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Knee

Knee Surgery Santry Dublin

 The knee is one of the largest joints in the body, formed between three bones – the thigh bone (femur), the shin bone (tibia), and the kneecap (patella).

 

At the joint, the surface of each bone is covered in a thin layer of substance called articular hyaline cartilage. This cartilage contributes to the smooth movement of the knee, and protects the bone underneath from getting damaged.

 

Knee pain can be caused by a number of factors including accidents (trauma), malalignment, the way in which the knee moves (biomechanics), and due to aging (degeneration).

 

Depending on the nature of your condition, conservative methods of treatment, including physiotherapy and / or injections are often trialled prior to surgery.

For further information or to contact one of our knee specialists,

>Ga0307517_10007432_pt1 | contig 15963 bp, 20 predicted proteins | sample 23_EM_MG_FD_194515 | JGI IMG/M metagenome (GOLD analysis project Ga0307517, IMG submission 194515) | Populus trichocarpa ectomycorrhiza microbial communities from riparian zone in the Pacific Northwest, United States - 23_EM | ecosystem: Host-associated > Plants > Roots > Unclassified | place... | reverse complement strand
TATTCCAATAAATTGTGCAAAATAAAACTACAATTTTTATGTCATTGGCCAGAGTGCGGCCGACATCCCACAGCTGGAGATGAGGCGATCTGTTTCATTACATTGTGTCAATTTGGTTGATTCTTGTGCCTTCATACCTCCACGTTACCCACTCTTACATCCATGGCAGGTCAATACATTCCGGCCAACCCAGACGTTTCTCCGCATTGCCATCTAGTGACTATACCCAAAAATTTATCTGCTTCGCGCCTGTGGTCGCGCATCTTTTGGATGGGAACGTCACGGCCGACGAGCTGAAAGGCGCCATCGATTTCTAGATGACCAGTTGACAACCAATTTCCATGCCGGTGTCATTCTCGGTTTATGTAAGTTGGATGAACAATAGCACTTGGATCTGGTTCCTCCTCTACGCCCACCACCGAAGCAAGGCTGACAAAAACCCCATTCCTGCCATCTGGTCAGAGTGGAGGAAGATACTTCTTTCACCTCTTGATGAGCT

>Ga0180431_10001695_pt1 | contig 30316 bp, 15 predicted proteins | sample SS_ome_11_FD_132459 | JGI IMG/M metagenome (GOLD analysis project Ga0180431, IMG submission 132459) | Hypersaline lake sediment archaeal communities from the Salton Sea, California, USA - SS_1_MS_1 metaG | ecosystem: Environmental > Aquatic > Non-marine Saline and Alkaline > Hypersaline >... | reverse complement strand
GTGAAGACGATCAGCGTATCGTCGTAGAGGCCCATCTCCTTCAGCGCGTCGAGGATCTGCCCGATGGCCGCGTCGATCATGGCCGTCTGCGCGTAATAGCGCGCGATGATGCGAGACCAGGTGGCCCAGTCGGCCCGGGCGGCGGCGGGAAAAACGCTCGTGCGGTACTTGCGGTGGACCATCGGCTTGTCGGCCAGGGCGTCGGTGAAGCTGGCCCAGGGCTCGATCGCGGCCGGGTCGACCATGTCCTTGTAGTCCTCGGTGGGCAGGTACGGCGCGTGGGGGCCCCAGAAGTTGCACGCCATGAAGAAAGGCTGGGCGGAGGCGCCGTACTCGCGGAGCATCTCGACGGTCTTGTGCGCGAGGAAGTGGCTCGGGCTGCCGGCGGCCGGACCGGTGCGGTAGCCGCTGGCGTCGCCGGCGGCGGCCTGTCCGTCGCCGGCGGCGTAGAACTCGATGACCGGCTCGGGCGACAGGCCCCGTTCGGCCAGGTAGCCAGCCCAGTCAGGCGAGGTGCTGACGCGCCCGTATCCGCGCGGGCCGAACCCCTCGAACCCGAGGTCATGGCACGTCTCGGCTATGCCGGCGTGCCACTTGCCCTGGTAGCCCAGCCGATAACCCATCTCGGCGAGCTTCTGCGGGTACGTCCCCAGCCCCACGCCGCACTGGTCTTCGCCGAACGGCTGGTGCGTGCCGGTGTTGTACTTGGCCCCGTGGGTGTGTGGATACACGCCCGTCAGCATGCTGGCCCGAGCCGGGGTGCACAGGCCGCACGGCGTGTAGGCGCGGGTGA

please call +353 1 5262000 or email info@sportssurgeryclinic.com
 
Total Knee Surgery Santry Dublin

Image of right knee.

 

 

The knee is a hinge joint. This means that the knee’s main function is to allow the lower leg to bend and straighten up relative to the thigh. The knee also allows a small degree of medial (inner) and lateral (outer) rotation when the knee is bent.

  • A joint capsule surrounds the knee joint to provide strength and lubrication. There are also four main strips of tough tissue, called ligaments, which stabilise the knee joint:
  • The anterior cruciate ligament (ACL) prevents the largest bone on the lower leg, the tibia, from sliding forward too much. This ligament also provides the knee with rotational stability.
  • The posterior cruciate ligament (PCL) prevents the tibia from sliding backwards too much.

 

The medial and lateral collateral ligaments (MCL & LCL) provide lateral stability by controlling the sideways motion of the knee.

 

The knee also has two C-shaped rings of cartilage called the medial and lateral menisci. These act as shock absorbers in the knee, whilst also contributing to the stability and smooth movement of the knee.

 

Small pockets (known as bursae) filled with a fluid called synovial fluid surround the knee joint. These bursae help to cushion and protect the joint from friction.

 

There are also pockets of a tissue called adipose tissue, known as fat pads, which help to cushion the knee from external stress.